Convalescent typhoid cluster.

Not unexpectedly, virtually all of these patients by day 28 after infection displayed peripheral blood gene transcription patterns that were strikingly different from the pattern they had expressed during the acute phase of the disease. Although all of the patients were clinically well, they displayed a pattern of relative transcript abundance and expression that was dramatically distinct from normal, uninfected subjects. No differences in the transcriptional profile were apparent in patients who received either a fluroquinlone or azithromycin.

Recovery and control cluster.

By nine months after diagnosis, the peripheral blood gene transcriptional profiles formed a gradient; most patient samples were clearly distinct from the convalescent samples, and many patients' samples now clustered with the control; however, a subset of patients exhibited transcriptional profiles that remained in the convalescent cluster.

Our data clearly show that the transition of typhoid from the acute phase through recovery is associated with distinct changes in the gene transcriptional profile of peripheral blood cells. Although this is not surprising, the length of time over which changes are observed in the peripheral blood was unexpected. The clustering of the samples taken on day 28 after diagnosis indicates that there seems to be a consistent host response after the acute phase of typhoid. This profile may have been influenced by factors such as antibiotic treatment or preexisting chronic infection with other microorganisms or large parasites. Nevertheless, it is striking that this general peripheral blood transcriptional profile on day 28 differed from the profile shown by the healthy control samples, despite the absence of clinical signs or symptoms of disease in these patients.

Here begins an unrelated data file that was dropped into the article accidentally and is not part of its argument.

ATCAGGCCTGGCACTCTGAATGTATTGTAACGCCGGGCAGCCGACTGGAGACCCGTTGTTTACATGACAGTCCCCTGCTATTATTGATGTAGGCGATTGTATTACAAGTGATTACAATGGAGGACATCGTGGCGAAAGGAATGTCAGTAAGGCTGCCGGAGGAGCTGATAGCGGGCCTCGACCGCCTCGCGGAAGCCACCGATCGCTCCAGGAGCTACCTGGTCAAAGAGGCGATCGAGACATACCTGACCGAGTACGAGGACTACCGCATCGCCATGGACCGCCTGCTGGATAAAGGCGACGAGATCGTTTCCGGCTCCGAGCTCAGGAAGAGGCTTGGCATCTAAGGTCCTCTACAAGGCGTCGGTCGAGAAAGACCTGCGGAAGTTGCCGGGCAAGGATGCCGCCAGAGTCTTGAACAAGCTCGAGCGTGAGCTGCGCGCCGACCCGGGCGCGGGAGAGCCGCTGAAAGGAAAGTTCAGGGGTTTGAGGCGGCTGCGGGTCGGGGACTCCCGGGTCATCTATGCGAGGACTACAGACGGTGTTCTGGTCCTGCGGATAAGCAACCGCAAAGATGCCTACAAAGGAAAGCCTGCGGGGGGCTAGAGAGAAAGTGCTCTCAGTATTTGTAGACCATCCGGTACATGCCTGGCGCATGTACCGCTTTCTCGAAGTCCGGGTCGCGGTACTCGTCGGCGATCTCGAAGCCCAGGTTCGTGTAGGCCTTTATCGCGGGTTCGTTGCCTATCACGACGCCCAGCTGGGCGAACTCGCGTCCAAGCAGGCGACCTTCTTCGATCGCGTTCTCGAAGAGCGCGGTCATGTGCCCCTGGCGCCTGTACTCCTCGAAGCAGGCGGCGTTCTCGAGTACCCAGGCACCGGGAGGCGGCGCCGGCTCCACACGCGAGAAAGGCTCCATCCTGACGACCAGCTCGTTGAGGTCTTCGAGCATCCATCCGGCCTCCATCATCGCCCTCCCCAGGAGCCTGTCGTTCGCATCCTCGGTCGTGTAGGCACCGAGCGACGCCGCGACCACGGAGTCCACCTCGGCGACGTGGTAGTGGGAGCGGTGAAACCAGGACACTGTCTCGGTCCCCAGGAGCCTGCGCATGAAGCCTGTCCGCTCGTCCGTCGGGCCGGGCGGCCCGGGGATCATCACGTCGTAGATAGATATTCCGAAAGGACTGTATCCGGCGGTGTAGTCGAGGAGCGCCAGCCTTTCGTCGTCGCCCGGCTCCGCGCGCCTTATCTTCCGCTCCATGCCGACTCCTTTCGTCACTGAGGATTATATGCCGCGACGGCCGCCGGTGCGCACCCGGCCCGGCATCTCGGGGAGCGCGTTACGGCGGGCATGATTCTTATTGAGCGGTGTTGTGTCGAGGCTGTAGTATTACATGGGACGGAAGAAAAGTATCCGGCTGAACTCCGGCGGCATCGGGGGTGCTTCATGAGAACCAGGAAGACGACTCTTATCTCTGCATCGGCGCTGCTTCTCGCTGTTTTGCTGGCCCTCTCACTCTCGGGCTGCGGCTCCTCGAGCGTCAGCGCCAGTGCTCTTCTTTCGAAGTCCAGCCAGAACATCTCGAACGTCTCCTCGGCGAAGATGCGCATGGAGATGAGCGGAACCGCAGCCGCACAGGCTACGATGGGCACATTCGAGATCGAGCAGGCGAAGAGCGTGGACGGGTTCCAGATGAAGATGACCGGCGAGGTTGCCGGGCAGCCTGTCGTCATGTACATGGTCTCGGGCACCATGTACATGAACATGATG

The expression profile seen in circulating peripheral blood cells at 1 month and in some patients as long as nine months after infection suggests that the host's encounter with the typhoid bacillus, even though interrupted by antimicrobial treatment, has a more profound impact than one might have thought based on the criterion of “clinical recovery.” To what extent this may be operative in the long-term host response in endemic regions to infection with other microorganisms, especially Mycobacterium tuberculosis, Helicobacter pylori, and other persistent microbial infections, needs to be determined. In this context, it may be important to make a distinction between “normal” individuals who reside in regions of the world where there is a high prevalence of unapparent infection by microorganisms and animal parasites as compared to normal individuals from the more developed regions of the globe. Indeed, in a comparison of peripheral blood transcripts seen in normal individuals from the U.S. and from the developing world revealed a subtle, but real increase in the relative abundance of transcripts associated with lymphocytes and lymphocyte activation (see ref. 18 and S. Popper, unpublished observation). This observation requires further investigation and a more rigorous test of this hypothesis.

Patterns of Gene Expression Associated with Temporal Phases of Typhoid.